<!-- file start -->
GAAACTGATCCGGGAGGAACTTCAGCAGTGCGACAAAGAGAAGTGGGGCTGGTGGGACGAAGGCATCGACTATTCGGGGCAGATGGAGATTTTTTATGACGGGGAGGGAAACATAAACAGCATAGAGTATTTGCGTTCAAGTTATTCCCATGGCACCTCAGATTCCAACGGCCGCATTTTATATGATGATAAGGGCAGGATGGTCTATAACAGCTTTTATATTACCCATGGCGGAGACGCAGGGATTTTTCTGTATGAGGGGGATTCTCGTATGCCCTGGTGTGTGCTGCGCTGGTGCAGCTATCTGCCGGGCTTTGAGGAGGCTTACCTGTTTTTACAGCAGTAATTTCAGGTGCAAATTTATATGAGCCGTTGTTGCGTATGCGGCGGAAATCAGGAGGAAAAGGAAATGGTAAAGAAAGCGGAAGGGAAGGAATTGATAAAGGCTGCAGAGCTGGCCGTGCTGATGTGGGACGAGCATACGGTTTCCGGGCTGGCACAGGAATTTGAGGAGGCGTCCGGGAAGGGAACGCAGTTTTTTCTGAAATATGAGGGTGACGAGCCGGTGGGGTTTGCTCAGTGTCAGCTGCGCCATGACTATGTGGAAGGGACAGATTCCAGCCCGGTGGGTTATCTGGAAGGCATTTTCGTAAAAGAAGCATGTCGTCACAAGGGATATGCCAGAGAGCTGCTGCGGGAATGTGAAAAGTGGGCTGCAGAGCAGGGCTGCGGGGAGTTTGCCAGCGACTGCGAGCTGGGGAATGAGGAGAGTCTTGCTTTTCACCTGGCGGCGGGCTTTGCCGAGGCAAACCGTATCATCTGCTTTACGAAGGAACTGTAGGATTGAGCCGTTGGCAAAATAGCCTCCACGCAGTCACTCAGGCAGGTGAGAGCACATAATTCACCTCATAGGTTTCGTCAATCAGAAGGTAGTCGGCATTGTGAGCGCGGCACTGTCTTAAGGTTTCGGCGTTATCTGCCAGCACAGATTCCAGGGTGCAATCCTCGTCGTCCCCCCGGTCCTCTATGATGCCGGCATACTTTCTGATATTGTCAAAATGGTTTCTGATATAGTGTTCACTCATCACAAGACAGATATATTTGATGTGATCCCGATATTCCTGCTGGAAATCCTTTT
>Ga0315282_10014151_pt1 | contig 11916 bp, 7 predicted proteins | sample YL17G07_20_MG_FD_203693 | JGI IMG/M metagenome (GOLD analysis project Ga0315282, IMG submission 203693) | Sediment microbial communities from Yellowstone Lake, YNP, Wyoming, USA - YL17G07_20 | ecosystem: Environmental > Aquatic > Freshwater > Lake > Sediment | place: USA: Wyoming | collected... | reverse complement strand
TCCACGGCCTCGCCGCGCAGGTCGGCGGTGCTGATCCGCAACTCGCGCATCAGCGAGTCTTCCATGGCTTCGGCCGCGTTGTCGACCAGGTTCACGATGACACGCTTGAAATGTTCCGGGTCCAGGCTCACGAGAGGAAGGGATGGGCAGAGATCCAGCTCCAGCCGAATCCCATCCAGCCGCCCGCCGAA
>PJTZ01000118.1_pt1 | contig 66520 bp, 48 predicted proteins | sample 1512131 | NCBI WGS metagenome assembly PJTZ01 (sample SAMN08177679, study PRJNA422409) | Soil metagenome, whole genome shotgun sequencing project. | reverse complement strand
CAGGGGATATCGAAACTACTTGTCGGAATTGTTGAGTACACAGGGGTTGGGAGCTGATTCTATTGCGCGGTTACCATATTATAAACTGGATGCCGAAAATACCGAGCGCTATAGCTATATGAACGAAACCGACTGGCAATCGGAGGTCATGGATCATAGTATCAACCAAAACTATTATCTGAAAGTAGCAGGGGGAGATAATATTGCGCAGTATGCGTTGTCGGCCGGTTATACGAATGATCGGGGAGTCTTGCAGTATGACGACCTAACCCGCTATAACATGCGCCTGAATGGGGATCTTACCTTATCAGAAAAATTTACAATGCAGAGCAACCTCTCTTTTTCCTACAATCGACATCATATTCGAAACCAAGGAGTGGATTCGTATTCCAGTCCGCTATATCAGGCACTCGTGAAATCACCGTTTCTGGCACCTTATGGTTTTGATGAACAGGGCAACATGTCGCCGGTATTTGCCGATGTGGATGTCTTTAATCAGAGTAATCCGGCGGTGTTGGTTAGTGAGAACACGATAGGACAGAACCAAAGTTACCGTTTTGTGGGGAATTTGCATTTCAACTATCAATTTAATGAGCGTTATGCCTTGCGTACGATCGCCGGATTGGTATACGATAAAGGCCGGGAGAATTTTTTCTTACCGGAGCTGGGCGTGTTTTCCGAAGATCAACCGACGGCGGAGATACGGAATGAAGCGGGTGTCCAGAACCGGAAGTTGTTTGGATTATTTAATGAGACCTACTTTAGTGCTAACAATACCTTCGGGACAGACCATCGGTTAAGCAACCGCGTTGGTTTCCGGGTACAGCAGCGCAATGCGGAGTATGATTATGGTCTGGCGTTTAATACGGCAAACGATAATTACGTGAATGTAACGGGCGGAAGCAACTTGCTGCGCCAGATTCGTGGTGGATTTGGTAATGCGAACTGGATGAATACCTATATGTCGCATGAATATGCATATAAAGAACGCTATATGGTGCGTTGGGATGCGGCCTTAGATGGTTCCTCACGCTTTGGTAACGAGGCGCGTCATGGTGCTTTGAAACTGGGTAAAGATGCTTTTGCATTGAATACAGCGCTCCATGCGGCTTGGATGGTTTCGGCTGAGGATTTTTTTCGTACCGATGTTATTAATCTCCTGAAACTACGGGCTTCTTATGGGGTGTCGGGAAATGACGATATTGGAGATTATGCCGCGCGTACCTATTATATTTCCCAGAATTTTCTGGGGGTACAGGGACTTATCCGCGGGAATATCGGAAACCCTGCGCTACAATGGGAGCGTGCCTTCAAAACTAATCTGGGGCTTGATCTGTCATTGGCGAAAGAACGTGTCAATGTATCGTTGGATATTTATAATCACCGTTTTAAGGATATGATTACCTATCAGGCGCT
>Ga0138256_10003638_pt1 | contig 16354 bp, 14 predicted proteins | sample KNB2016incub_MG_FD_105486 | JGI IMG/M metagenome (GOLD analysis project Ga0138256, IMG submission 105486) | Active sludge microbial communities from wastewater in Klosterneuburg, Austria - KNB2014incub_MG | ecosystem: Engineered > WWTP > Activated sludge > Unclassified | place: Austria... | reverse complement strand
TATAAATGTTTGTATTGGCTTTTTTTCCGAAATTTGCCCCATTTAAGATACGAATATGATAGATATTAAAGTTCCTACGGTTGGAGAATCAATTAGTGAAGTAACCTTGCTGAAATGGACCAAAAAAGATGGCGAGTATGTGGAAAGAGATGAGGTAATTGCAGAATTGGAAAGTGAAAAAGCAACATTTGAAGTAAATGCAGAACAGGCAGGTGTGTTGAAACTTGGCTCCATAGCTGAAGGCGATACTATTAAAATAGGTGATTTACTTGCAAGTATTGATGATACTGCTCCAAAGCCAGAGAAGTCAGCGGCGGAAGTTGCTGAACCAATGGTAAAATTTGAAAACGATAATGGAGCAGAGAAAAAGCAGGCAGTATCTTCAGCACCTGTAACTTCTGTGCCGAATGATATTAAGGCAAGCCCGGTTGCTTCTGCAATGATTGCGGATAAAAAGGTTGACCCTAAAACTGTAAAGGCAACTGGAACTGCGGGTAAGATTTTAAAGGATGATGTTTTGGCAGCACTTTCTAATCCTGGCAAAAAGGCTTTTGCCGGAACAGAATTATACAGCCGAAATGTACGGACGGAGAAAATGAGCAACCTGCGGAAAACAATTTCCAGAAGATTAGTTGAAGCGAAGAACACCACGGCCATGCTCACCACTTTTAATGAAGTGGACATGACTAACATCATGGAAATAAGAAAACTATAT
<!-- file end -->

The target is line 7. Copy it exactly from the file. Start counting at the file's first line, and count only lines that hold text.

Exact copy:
TATAAATGTTTGTATTGGCTTTTTTTCCGAAATTTGCCCCATTTAAGATACGAATATGATAGATATTAAAGTTCCTACGGTTGGAGAATCAATTAGTGAAGTAACCTTGCTGAAATGGACCAAAAAAGATGGCGAGTATGTGGAAAGAGATGAGGTAATTGCAGAATTGGAAAGTGAAAAAGCAACATTTGAAGTAAATGCAGAACAGGCAGGTGTGTTGAAACTTGGCTCCATAGCTGAAGGCGATACTATTAAAATAGGTGATTTACTTGCAAGTATTGATGATACTGCTCCAAAGCCAGAGAAGTCAGCGGCGGAAGTTGCTGAACCAATGGTAAAATTTGAAAACGATAATGGAGCAGAGAAAAAGCAGGCAGTATCTTCAGCACCTGTAACTTCTGTGCCGAATGATATTAAGGCAAGCCCGGTTGCTTCTGCAATGATTGCGGATAAAAAGGTTGACCCTAAAACTGTAAAGGCAACTGGAACTGCGGGTAAGATTTTAAAGGATGATGTTTTGGCAGCACTTTCTAATCCTGGCAAAAAGGCTTTTGCCGGAACAGAATTATACAGCCGAAATGTACGGACGGAGAAAATGAGCAACCTGCGGAAAACAATTTCCAGAAGATTAGTTGAAGCGAAGAACACCACGGCCATGCTCACCACTTTTAATGAAGTGGACATGACTAACATCATGGAAATAAGAAAACTATAT